The Response: Psalm 112
Happy are they who fear the Lord *
and have great delight in his commandments!
2 Their descendants will be mighty in the land; *
the generation of the upright will be blessed.
3 Wealth and riches will be in their house, *
and their righteousness will last for ever.
4 Light shines in the darkness for the upright; *
the righteous are merciful and
full of compassion.
5 It is good for them to be generous in lending *
and to manage their affairs with justice.
6 For they will never be shaken; *
the righteous will be kept in everlasting remembrance.
7 They will not be afraid of any evil rumors; *
their heart is right; they put their trust in the Lord.
8 Their heart is established and will not shrink, *
until they see their desire upon their enemies
9 They have given freely to the poor, *
and their righteousness stands fast for ever;
they will hold up their head with honor.
10 The wicked will see it and be angry;
they will gnash their teeth and pine away; *
the desires of the wicked will perish.
The Epistle: 1 Corinthians (2:1-12)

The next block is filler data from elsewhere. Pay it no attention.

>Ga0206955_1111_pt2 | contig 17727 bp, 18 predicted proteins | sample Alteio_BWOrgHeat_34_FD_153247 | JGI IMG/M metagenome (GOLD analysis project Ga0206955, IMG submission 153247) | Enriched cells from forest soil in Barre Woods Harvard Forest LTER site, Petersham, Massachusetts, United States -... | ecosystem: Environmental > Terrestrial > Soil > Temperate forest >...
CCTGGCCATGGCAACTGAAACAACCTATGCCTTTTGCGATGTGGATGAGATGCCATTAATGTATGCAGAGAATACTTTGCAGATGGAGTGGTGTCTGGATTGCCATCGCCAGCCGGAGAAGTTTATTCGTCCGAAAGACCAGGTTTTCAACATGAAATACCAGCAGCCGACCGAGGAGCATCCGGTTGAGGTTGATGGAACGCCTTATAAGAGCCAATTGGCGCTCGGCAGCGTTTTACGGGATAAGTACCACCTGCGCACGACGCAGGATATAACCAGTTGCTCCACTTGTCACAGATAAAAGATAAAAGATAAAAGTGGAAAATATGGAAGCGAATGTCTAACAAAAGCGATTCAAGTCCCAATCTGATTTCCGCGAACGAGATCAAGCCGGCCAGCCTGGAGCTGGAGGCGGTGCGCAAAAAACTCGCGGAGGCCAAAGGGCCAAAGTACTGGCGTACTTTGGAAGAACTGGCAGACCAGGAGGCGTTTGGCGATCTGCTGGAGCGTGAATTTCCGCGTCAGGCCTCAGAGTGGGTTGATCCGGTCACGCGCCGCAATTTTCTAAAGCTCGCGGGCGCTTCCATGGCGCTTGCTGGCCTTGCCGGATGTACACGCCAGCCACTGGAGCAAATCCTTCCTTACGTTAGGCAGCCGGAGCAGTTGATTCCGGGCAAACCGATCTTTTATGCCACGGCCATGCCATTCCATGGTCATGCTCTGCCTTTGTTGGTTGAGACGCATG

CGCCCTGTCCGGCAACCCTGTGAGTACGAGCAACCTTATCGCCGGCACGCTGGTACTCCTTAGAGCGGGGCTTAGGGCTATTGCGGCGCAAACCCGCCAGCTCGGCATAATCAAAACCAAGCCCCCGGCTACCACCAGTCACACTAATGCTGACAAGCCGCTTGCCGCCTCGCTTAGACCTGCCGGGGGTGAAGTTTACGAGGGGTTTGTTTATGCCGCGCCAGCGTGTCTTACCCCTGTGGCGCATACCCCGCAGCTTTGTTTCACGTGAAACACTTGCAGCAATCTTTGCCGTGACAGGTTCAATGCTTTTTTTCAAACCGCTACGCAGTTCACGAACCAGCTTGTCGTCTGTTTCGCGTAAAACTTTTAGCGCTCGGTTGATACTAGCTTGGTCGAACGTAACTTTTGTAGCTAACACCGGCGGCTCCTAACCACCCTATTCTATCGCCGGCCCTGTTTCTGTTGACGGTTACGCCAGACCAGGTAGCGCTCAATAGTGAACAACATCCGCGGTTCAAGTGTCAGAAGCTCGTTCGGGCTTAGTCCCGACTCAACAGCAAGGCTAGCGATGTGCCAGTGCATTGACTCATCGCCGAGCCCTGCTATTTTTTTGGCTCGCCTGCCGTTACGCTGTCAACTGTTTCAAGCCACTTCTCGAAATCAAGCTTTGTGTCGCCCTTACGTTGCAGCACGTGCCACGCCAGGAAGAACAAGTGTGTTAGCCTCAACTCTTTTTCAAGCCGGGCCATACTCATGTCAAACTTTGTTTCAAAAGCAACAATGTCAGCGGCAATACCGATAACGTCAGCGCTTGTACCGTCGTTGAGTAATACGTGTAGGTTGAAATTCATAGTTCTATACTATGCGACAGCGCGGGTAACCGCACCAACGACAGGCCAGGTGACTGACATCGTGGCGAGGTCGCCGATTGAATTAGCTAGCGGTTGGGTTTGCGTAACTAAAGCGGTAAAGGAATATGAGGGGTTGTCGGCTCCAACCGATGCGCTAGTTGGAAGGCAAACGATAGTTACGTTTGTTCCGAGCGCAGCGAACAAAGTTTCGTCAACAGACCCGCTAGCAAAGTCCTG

When I came to you, brothers and sisters, I did not come proclaiming the mystery of God to you in lofty words or wisdom. For I decided to know nothing among you except Jesus Christ, and him crucified. And I came to you in weakness and in fear and in much trembling. My speech and my proclamation were not with plausible words of wisdom, but with a demonstration of the Spirit and of power, so that your faith might rest not on human wisdom but on the power of God. Yet among the mature we do speak wisdom, though it is not a wisdom of this age or of the rulers of this age, who are doomed to perish. But we speak God’s wisdom, secret and hidden, which God decreed before the ages for our glory. None of the rulers of this age understood this; for if they had, they would not have crucified the Lord of glory. But, as it is written, “What no eye has seen, nor ear heard, nor the human heart conceived, what God has prepared for those who love him”—these things God has revealed to us through the Spirit; for the Spirit searches everything, even the depths of God. For what human being knows what is truly human except the human spirit that is within? So also no one comprehends what is truly God’s except the Spirit of God. Now we have received not the spirit of the world, but the Spirit that is from God, so that we may understand the gifts bestowed on us by God.